Client 1 - Connecting to the Server

Connecting to a database using libpgeasy is simple. libpgeasy provides a single connection function:

PGconn * connectdb( char * options );

The single argument to connectdb() is a connection string in the same form expected by the libpq PQconnectdb() function. An example connection string might look like this:

char * connectString = "dbname=movies user=sheila";

Let's look at a simple client that uses the connectdb() function:

/* client1.c */

#include <stdlib.h>

#include <libpq-fe.h>

#include <libpgeasy.h>

int main( int argc, char * argv[] )


  connectdb( argv[1] ? argv[1] : "" );


  exit( EXIT_SUCCESS );


This example shows the minimum required code for a libpgeasy application. You must #include two files: libpq-fe.h and libpgeasy.h, and you must #include them in that order[1].

[1] libpqeasy refers to items in libqp-fe, so they must be #included in that order.

In the call to connectdb(), I've passed in the first command-line argument (or an empty string if there are no command-line arguments). When you run this program, you should provide a connection string as the only argument. If you need to specify more than one connection property, enclose the list in double quotes and separate the properties with a space. Here are two examples:

  $ ./client1 dbname=movies

$ ./client1 "dbname=movies user=sheila"

After the connectdb() function returns, I call disconnectdb(). The function prototype for disconnectdb() is

void disconnectdb( void );

Notice that disconnectdb() does not expect any arguments. You may have also noticed that I did not capture any return value from the call to connectdb().

How does libpgeasy know which connection I want to terminate? In keeping with the goal of simplicity, libpgeasy remembers the database connection for me. When I call connectdb(), libpgeasy stores (in a private variable) the PGconn pointer. When I call disconnectdb(), it uses the stored connection pointer. Although libpgeasy has the capacity to remember the database connection, it will remember only one connection at a time. This is one example of the tradeoffs made when using libpgeasy versus libpq?you have gained simplicity, but lost some flexibility.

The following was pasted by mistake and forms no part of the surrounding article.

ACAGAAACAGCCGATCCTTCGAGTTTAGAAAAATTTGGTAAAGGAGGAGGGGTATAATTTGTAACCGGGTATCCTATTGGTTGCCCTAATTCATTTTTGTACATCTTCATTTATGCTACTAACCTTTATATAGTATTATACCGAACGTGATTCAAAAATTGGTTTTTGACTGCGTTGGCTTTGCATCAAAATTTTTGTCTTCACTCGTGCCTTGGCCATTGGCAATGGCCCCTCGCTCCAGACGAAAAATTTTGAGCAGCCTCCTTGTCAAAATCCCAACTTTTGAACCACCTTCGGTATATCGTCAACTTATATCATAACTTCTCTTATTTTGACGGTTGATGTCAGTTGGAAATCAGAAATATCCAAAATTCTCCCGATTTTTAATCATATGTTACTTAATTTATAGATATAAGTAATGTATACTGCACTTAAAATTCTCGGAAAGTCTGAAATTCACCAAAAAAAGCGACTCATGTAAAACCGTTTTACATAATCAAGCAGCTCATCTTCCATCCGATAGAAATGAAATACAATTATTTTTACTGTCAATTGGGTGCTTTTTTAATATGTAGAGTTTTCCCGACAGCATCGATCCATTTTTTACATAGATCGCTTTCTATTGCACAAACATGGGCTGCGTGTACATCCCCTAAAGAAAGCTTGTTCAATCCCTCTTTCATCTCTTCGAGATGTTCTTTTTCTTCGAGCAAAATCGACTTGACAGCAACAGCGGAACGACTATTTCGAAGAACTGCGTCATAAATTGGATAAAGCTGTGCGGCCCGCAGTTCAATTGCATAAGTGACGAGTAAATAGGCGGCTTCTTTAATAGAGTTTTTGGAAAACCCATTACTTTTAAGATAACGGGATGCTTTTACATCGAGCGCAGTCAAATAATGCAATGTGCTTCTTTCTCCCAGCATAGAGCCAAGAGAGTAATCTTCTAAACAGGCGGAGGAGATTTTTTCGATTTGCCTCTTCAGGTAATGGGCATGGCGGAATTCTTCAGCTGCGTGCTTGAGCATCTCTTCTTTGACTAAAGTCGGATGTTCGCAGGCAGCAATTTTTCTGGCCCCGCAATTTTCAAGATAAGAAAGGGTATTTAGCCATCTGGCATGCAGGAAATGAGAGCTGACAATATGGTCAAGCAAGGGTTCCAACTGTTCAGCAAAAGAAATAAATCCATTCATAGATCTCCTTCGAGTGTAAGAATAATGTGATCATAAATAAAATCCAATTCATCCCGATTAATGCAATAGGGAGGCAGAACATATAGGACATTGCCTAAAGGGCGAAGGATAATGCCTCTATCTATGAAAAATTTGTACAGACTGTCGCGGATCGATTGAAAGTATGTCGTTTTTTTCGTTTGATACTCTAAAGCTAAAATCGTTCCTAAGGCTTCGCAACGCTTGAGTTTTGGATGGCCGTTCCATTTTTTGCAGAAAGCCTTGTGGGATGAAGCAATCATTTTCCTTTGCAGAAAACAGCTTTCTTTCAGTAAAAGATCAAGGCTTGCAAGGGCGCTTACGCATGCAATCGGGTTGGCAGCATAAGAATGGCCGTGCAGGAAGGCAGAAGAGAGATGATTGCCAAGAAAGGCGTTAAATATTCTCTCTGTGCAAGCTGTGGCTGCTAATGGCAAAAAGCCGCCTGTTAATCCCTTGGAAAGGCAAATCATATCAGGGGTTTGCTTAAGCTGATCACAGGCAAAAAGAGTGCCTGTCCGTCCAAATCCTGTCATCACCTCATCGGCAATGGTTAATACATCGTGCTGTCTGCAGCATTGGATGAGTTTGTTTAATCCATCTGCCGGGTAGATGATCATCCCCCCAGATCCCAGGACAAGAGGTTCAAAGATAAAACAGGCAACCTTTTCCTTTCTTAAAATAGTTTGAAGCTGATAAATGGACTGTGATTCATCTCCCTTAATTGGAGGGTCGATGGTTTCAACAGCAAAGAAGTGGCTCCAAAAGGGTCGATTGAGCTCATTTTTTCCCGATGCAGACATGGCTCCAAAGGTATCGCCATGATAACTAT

If you want, you can capture the return value from connectdb() in a PGconn pointer variable and use it in the same ways that you could use a PGconn * through libpq.

Now let's run this client application to see what it does:

$ ./client1 dbname=movies


Exciting, don't you think? Let's try that again, feeding it an erroneous database name this time:

$ ./client1 dbname=foofoo

Connection to database using 'dbname=foofoo' failed.

FATAL 1:  Database "foofoo" does not exist in the system catalog.


This time, you can see that libpgeasy produced an error message. The client1.c source code doesn't include any error handling at all?you didn't include any code to check for errors or to print error messages. Again, this is consistent with the goal of simplicity. Of course, in a sophisticated application, you probably want a little more control over the handling of error conditions.

    Part II: Programming with PostgreSQL